Leeds Mountaineering Club Blog

LMCer's in the Pass15 - 16 October 2011

 

kev climbing

The wet summer had hampered most of my aspirations for multipitch climbing this year, although I’ve had a lot of good days out in the Peak.

Yet another trip to the Peak was the original plan for this weekend, but with a sudden change of fortune in this weekend’s forecast, the opportunity to climb in North Wales was too good to resist. 

So Kev, Dave P, Mark and I hatched a last-minute plan to head over to Llanberis on Saturday morning. For those based east of the Pennines this meant a very early pre-dawn departure, with Mark getting up at 4 am to rendezvous with the others! I was able to set off at the more civilised hour of 8 am – but still tired from a hard week at work and a poor night’s sleep.

After cruising a very quiet A55, we all met up at the Vaynol Arms in Nant Peris at 9.30 am. It was a perfect clear sunny morning. After a brief discussion about where to go, we decided that the sunny side of the Pass was the best bet, so without further ado headed up to Carreg Wastad.

My main objective of the trip was to climb Crackstone Rib, the classic Severe on the crag, which had proved elusive on every previous visit to Llanberis over the last couple of years; either due to the usual wet Welsh weather, or lack of a suitably motivated climbing partner. Kev and Dave were also keen to do the route, so Mark and I let them go first; partly as they would probably be a bit faster, but also I thought I could observe the line they took up the supposedly ‘devious’ first pitch, which was to be my lead. As it was, in his enthusiasm Kev almost immediately went off-route onto something ridiculously overhanging, and I had to direct him back onto the correct line, which I was able to recognise from my bedtime reading of ‘Classic Rock’.

It turned out to be a very fine route indeed, which we all enjoyed. The splendidly exposed and delicate rib on the first pitch was particularly good; even better than I imagined it would be, and a very absorbing lead.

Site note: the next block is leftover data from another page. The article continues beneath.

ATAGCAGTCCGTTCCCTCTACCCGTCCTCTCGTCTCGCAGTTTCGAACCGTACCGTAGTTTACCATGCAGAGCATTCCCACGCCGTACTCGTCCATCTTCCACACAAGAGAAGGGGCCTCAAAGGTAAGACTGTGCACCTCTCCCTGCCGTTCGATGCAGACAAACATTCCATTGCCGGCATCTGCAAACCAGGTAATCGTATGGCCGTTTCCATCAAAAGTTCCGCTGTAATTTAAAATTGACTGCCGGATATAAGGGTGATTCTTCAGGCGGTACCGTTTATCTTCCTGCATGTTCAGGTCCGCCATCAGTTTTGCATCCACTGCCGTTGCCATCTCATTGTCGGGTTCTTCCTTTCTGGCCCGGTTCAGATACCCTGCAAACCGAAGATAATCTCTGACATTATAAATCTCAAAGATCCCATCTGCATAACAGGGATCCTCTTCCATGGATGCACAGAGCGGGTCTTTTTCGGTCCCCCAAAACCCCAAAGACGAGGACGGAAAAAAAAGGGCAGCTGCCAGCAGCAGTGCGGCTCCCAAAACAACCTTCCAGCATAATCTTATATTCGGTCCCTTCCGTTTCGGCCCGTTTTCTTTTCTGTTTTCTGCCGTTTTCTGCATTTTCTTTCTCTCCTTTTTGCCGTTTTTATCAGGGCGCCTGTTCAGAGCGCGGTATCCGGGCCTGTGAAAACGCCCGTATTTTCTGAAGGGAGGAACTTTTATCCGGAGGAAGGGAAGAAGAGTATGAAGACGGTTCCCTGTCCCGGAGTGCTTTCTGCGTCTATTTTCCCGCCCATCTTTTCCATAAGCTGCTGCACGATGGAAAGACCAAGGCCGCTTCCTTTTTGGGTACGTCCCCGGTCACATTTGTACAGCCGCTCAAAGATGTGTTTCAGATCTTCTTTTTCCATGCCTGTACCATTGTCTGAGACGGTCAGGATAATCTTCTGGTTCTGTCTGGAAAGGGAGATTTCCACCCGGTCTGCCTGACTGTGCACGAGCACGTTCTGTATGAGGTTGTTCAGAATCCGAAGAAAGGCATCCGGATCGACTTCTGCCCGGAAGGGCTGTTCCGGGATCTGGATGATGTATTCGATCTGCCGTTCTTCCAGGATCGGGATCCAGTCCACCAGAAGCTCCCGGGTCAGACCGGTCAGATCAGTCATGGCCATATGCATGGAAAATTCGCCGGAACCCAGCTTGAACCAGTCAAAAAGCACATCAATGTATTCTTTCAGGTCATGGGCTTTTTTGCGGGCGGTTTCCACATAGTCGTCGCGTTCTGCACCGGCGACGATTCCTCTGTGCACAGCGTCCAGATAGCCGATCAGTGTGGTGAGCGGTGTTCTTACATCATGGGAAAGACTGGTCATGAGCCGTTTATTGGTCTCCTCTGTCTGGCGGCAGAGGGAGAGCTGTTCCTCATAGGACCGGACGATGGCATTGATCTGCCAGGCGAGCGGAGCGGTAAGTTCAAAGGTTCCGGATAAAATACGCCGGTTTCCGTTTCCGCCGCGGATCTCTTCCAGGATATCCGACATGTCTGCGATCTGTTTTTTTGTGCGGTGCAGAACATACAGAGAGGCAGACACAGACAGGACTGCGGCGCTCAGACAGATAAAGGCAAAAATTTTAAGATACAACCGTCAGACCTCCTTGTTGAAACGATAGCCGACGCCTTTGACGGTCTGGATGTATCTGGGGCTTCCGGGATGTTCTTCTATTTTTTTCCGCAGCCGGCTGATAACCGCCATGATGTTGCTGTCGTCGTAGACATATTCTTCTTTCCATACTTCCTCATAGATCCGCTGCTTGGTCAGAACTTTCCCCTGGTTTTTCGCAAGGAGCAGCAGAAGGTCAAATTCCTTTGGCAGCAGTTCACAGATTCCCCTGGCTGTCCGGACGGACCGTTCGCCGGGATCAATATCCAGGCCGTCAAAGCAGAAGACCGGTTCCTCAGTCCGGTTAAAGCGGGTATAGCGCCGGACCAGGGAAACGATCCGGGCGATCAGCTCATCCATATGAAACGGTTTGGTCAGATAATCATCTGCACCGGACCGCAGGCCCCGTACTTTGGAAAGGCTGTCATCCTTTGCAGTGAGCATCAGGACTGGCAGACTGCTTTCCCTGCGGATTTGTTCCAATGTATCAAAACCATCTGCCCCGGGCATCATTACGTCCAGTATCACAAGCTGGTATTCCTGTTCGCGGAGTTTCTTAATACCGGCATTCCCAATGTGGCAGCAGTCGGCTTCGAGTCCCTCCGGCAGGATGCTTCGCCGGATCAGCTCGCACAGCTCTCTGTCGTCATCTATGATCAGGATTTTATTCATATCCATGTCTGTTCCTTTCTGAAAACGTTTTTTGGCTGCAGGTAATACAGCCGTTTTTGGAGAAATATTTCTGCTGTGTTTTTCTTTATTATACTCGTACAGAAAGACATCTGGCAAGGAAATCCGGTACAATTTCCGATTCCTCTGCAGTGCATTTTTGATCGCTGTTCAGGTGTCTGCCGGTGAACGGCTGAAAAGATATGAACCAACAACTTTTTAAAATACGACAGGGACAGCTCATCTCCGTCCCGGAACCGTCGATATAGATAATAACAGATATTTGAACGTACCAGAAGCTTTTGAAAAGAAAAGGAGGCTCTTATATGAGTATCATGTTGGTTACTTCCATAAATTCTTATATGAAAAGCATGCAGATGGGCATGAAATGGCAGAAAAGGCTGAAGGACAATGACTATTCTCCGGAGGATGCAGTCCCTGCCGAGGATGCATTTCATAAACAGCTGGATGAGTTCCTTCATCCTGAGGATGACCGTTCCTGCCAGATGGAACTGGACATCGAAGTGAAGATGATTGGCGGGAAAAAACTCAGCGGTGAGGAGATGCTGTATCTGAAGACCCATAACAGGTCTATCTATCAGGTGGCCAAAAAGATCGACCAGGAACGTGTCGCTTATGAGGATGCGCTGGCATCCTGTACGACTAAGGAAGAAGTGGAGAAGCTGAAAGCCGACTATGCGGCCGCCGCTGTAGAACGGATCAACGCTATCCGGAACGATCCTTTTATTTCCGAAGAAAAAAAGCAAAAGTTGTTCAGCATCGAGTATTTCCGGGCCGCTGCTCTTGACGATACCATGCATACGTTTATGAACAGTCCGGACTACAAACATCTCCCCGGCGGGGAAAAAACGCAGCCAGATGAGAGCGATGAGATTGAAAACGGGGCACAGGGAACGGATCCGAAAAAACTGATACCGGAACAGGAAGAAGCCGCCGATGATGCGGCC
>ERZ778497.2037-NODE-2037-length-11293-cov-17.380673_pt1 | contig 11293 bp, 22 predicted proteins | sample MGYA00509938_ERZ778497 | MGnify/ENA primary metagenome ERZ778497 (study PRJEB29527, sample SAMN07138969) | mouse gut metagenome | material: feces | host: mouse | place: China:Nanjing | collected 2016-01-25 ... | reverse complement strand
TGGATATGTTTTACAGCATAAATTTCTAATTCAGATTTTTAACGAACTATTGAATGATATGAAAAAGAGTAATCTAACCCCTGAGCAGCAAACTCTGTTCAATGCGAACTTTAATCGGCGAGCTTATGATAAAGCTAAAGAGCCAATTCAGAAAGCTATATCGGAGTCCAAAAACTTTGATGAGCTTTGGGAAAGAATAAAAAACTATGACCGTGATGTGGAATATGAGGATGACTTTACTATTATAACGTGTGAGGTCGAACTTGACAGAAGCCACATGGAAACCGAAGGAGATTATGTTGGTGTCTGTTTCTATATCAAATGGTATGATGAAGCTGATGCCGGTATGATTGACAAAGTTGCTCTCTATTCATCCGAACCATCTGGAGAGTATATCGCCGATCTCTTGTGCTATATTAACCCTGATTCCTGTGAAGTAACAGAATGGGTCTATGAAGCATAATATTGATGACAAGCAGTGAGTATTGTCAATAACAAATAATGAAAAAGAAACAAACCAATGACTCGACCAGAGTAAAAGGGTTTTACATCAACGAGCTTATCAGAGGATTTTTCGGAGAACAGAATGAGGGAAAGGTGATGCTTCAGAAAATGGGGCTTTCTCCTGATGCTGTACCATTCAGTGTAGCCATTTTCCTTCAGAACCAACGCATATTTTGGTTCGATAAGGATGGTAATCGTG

We’d all come a bit overdressed expecting it to be a crisp, chilly day with some shivering on belays. It was quite the opposite: the temperature must have been in the mid-twenties by noon, and with our extra layers of fleece and merino it was baking hot on the crag. Were it not for the bleating sheep, you could easily imagine you were climbing in El Chorro rather than North Wales. Remarkably, we had the crag virtually to ourselves too; I only saw two other pairs all day.

Dave and Kev next tackled Overhanging Chimney (VS 4c), with Dave putting in a fine lead of the bold first pitch, while Kev grappled with the chockstone on pitch 2. Meanwhile, Mark and I did Skylon (HS 4b). By the time we’d finished the second round of routes it was 3 pm, and time for a late lunch.

With the high summer heat, we almost forgot that it would be dark by 6.30 pm. What with the heat and sleep deprivation, lassitude had begun to set in. I was tempted to spend the rest of the afternoon dozing in the sun rather than exert myself up a three-pitch route with the clock ticking away.

The solution to this was to go for something a bit easier that we could get up quickly. Dave also fancied something less taxing for a last route, so we opted for Wrinkle (V Diff), another Classic Rock route which I’ve always rated one of the best of its grade in North Wales. Donning headtorches before we set up it seemed like a sensible precaution, but there was no need as we knocked off the three pitches in no time. Kev and Mark on the other hand went for a grand finale with Yellow Crack (HVS 5b), which the guidebook describes as ‘satisfying and brutal’.mark in the pass

Two hours later we regrouped; Dave and I suitably relaxed, and Kev and Mark appropriately brutalised. Kev described himself having been the most scared he’d been on a route for a long time on the crux, where he was further above his gear than the gear was above a nasty jagged deck-out. Long run-outs do seem to be a feature of some of the routes on the crag…

The light was now fading and the temperature dropping. Earlier in the day I’d looked across the Pass with some envy at parties on Main Wall on Cyrn Las; wondering if we should have had a go at that instead. Now I could see a slow-moving party dimly visible halfway up the fifth pitch and wasn’t quite as envious. Definitely one to save for a long summer’s day.

We headed back down to Nant Peris and pitched out tents at the almost empty campsite, then off to the Vaynol for dinner of rabbit stew and mash washed down with pints of Golden Dragon ale. A great end to a fine day’s climbing.

Normal Llanberis weather was resumed overnight, with periodic gusts of wind rumbling up the Pass and battering our tents, interspersed with showers of rain; making for another fitful night’s sleep. But our tents survived and it was dry again in the morning.

Having knocked off seven pitches and over 200 m of climbing the previous day, I was sated for the weekend, and headed home via Joe Brown’s. The others took a chance with an initially drizzly Pass and had a mostly dry afternoon in which they did Phantom Rib (VS 4c) on Clogwyn y Grochan.

We all agreed it was well worth the effort of the early start on Saturday to grab the chance of a fine day’s climbing in the Pass. It's definitely something I’d do again.

 

Cath Sanders


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